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Wilkinsonian Constitutionalism, part three



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Judge Wilkinson wishes to assure advocates of constitutional protection for the tradition of marriage that all the protection they could reasonably desire from the depredations of “activist judges in other jurisdictions” is already present in the federal Defense of Marriage Act, and in prevailing interpretations of the Constitution’s full faith and credit clause.  It’s not clear whether the judges he has in mind at this precise point in his argument are state judges or federal ones.  But it is the latter who may well undo us one day, and this prospect is hardly even on Judge Wilkinson’s radar screen.

As I argued here at NRO over two years ago, there is ample ammunition lying about in the judicial arsenal right now to explode the sex-restrictive marriage laws of all the states in the Union.  All that is necessary is for five Supreme Court justices to fuse the jurisprudential principles of 1967’s Loving v. Virginia (holding bans on interracial marriage to further “no legitimate overriding purpose independent of invidious racial discrimination”) with the principles of 2003’s Lawrence v. Texas (holding a state ban on homosexual sodomy to violate the Constitution’s protection of “personal decisions relating to marriage, procreation, contraception, family relationships, child rearing, and education”).  Throw in, for good measure, the Supreme Court’s precedent in Romer v. Evans (1996), in which a state constitutional amendment was condemned as resting on nothing more than an illegitimate animus against homosexuals, and all one needs is five justices willing to tie a ribbon around this new gift to the nation.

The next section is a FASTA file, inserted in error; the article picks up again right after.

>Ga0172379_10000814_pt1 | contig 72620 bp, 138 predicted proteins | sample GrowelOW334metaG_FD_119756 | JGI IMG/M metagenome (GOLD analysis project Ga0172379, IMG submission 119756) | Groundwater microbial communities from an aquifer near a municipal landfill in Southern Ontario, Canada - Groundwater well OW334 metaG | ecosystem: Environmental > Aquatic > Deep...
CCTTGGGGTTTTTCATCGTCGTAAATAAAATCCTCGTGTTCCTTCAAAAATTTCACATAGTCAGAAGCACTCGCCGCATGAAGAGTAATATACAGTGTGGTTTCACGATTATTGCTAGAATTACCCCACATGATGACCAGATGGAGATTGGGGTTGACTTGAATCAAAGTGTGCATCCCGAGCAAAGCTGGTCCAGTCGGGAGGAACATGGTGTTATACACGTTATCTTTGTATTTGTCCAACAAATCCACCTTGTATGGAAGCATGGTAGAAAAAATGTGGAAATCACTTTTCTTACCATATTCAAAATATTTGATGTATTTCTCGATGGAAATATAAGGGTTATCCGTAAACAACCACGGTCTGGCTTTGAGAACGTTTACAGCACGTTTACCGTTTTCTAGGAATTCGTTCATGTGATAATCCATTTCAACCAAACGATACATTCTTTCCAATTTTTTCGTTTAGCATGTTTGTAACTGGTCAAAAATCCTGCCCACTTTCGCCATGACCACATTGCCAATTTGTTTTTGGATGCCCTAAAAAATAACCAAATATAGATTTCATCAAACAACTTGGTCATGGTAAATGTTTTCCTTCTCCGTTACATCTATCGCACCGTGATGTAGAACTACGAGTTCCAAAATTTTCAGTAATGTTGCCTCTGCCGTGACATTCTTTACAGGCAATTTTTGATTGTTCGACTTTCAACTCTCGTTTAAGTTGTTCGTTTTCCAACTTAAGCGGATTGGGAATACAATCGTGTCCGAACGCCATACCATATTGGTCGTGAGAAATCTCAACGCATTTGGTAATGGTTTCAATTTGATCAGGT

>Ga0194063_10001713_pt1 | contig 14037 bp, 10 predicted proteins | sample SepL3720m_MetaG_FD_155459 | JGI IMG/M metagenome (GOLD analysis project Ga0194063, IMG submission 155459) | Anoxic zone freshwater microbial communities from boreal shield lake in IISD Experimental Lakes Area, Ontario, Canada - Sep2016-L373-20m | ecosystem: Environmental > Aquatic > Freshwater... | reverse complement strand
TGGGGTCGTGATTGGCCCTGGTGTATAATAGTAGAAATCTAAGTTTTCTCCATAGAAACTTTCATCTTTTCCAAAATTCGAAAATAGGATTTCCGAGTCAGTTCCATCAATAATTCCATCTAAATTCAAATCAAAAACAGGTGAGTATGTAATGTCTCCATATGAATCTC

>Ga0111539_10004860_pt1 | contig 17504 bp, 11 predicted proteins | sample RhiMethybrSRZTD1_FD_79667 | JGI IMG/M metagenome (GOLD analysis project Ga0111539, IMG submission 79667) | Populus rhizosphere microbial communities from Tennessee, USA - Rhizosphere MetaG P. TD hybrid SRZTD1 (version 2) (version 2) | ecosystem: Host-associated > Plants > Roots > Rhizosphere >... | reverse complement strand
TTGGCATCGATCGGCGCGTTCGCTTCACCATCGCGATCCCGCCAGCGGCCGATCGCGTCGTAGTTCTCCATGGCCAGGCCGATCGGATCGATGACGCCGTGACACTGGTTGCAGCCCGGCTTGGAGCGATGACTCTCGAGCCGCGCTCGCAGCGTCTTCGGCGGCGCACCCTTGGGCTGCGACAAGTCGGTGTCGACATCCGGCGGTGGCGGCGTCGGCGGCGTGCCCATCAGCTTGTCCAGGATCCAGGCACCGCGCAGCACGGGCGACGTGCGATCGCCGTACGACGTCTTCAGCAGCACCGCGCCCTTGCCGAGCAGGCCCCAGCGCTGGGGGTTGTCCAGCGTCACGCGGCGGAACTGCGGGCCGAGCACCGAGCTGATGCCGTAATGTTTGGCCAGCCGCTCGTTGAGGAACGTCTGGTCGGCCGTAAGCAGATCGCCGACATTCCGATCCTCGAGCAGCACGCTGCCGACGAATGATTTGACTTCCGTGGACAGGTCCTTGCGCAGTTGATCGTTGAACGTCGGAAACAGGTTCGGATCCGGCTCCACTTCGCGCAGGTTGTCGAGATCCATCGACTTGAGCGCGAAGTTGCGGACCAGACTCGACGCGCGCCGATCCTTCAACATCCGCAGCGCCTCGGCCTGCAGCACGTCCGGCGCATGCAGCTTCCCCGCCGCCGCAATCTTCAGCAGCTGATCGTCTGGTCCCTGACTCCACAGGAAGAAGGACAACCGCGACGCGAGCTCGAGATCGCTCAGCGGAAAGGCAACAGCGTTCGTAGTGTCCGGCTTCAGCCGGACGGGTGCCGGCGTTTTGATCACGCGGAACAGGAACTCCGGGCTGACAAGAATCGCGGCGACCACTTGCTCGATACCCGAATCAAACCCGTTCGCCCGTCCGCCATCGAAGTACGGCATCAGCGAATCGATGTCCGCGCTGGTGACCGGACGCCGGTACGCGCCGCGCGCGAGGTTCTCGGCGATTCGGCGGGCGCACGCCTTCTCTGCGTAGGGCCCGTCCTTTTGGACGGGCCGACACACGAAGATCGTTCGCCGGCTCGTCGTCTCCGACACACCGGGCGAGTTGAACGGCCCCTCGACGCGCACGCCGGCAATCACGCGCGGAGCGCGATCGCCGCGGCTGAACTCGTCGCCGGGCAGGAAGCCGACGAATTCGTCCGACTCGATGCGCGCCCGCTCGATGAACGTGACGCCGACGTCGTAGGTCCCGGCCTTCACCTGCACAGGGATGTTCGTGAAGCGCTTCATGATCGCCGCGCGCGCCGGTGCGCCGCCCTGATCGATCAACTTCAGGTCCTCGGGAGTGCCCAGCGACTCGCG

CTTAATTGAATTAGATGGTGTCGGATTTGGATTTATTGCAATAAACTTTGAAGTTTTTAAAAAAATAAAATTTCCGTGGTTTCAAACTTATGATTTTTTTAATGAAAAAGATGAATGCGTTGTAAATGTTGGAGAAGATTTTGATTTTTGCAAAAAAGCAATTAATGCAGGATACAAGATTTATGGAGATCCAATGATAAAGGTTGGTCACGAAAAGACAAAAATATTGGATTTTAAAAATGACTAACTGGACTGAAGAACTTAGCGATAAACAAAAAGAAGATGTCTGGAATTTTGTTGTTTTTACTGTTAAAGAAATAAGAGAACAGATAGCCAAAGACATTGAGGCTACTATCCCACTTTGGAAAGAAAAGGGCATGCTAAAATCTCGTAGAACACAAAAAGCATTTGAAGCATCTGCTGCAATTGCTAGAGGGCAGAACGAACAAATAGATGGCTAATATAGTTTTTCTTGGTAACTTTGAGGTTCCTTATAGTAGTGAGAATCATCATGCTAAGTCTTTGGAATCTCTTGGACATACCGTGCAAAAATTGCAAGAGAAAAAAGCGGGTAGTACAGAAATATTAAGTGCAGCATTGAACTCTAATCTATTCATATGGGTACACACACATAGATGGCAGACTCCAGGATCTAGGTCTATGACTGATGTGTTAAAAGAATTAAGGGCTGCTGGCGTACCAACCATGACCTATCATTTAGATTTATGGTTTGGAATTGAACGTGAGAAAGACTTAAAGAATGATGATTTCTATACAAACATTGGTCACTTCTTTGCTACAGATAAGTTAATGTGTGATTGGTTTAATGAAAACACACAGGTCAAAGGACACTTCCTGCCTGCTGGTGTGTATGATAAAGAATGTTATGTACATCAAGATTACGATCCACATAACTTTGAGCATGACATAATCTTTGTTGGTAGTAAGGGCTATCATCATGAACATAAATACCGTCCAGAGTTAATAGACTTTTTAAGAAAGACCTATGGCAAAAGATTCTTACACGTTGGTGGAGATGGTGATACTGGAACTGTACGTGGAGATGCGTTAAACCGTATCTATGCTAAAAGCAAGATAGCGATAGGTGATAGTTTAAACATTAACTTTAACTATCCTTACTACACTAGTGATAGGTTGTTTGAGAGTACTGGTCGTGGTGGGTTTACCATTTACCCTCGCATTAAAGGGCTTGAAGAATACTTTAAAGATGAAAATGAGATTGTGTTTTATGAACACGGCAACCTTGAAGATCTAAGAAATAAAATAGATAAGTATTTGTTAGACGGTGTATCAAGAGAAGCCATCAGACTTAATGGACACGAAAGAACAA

It is telling, but not encouraging, that Judge Wilkinson never mentions the Lawrence ruling.  For as everyone knows, while Justice Kennedy disclaimed any intention of interfering with state marriage laws, Justice Scalia predicted that the ruling’s principles would be an engine driving us toward the dismantling of such laws.  And the Massachusetts high court proved Scalia right by citing Lawrence as a pivotal precedent in constitutionalizing a right to same-sex marriage.

Is it too much to ask an experienced federal judge to take these relevant legal materials into account?

Nor is it reassuring, as Judge Wilkinson appears to think, that judges in several state courts have “recently rejected invitations to follow Massachusetts,” or that most state court judges are answerable to the people in some form of election.  “One swallow does not a summer make” is a sufficient response to the first observation.  And it is not chiefly state judges that are the pertinent worry.  It’s federal judges, like . . . J. Harvie Wilkinson and his colleagues.  Funny that he never really talks about whether they can be trusted.



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